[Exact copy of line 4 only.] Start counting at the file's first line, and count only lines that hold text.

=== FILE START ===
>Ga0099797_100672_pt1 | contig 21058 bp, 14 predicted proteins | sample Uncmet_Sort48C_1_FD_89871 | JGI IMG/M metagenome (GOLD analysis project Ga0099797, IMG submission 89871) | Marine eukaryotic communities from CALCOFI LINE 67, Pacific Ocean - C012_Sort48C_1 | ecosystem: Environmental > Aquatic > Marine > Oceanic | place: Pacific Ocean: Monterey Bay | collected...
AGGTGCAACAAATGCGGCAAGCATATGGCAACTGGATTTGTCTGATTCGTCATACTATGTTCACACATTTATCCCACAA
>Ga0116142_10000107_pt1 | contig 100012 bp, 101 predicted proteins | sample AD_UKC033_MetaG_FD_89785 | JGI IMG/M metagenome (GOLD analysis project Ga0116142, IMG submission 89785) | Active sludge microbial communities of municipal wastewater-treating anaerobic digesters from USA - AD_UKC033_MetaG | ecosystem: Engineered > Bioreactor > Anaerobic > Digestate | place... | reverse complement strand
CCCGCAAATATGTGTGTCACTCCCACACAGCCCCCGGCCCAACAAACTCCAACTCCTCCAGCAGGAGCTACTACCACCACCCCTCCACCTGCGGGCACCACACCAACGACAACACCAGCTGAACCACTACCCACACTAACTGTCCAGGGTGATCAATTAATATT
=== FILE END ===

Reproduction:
CCCGCAAATATGTGTGTCACTCCCACACAGCCCCCGGCCCAACAAACTCCAACTCCTCCAGCAGGAGCTACTACCACCACCCCTCCACCTGCGGGCACCACACCAACGACAACACCAGCTGAACCACTACCCACACTAACTGTCCAGGGTGATCAATTAATATT